RESEARCH SUPPORT, U.S. GOV'T, NON-P.H.S.
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Protection against sarin-induced seizures in rats by direct brain microinjection of scopolamine, midazolam or MK-801.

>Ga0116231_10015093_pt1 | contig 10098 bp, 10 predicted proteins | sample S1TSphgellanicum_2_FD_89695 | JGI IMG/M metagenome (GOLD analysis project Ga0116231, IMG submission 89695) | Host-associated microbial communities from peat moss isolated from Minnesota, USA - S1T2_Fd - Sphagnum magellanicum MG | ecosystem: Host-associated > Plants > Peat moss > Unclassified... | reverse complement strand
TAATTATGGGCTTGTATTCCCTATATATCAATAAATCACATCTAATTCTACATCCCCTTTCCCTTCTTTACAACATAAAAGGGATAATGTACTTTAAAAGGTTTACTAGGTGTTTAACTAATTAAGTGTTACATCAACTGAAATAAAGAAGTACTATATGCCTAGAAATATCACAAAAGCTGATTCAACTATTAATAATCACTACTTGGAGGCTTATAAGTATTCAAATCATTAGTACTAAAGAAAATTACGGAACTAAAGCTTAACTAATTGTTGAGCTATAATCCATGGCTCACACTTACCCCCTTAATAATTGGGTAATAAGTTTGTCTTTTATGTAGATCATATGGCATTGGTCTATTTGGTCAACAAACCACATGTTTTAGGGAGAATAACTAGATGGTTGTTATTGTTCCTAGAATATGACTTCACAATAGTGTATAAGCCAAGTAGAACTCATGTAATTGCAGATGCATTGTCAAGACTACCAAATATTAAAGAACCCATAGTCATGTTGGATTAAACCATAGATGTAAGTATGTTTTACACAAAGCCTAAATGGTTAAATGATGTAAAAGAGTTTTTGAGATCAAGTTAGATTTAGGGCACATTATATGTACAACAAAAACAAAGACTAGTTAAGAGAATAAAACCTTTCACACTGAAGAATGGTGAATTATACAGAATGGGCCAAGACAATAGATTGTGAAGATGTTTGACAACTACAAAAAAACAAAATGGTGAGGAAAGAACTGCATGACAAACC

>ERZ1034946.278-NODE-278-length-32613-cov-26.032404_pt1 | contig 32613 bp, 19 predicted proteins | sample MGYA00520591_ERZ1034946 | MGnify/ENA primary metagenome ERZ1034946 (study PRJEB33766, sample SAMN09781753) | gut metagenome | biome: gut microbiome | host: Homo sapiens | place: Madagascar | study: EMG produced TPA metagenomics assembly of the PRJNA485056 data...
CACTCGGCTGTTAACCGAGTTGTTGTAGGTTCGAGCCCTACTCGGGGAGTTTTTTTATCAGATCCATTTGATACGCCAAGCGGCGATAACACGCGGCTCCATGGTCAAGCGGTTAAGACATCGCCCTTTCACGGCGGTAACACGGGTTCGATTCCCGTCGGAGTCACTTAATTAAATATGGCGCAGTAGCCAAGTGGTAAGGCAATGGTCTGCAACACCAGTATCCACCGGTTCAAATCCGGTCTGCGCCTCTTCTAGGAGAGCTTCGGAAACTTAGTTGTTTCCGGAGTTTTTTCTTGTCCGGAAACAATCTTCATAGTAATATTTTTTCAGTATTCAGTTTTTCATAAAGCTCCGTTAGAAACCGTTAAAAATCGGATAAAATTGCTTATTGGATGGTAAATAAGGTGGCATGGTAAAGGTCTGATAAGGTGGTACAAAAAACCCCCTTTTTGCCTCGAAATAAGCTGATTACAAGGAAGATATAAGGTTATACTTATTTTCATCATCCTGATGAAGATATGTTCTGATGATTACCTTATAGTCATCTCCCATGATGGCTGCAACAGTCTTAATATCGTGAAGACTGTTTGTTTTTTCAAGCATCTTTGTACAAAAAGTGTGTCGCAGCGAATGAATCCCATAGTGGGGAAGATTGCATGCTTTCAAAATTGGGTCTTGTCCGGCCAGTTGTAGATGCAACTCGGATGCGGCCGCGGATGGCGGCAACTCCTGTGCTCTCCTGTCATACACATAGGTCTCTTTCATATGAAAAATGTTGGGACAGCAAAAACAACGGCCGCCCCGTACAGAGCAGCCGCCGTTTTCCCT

Control of seizure activity is critical to survival and neuroprotection following nerve agent exposure. Extensive research has shown that three classes of drugs, muscarinic antagonists, benzodiazepines, and N-methyl-D: -aspartate antagonists, are capable of moderating these seizures. This study began to map the neural areas in rat brain that respond to these three drug classes resulting in anticonvulsant effects. Drugs of each class (scopolamine, midazolam, MK-801) were evaluated for their ability to prevent sarin-induced seizures when injected into specific brain areas (lateral ventricle, anterior piriform cortex, basolateral amygdala, area tempestas). Animals were pretreated by microinjection with saline or a dose of drug from one of the three classes 30 min prior to receiving 150 microg/kg sarin, subcutaneously, followed by 2.0 mg/kg atropine methylnitrate, intramuscularly. Animals were then returned to their cages, where electroencephalographic activity was monitored for seizures. Anticonvulsant effective doses (ED(50)) were determined using an up-down dosing procedure over successive animals. Scopolamine provided anticonvulsant effects in each area tested, while midazolam was effective in each area except the lateral ventricle. MK-801 was only effective at preventing seizures when injected into the basolateral amygdala or area tempestas. The results show a unique neuroanatomical and pharmacological specificity for control of nerve agent-induced seizures.

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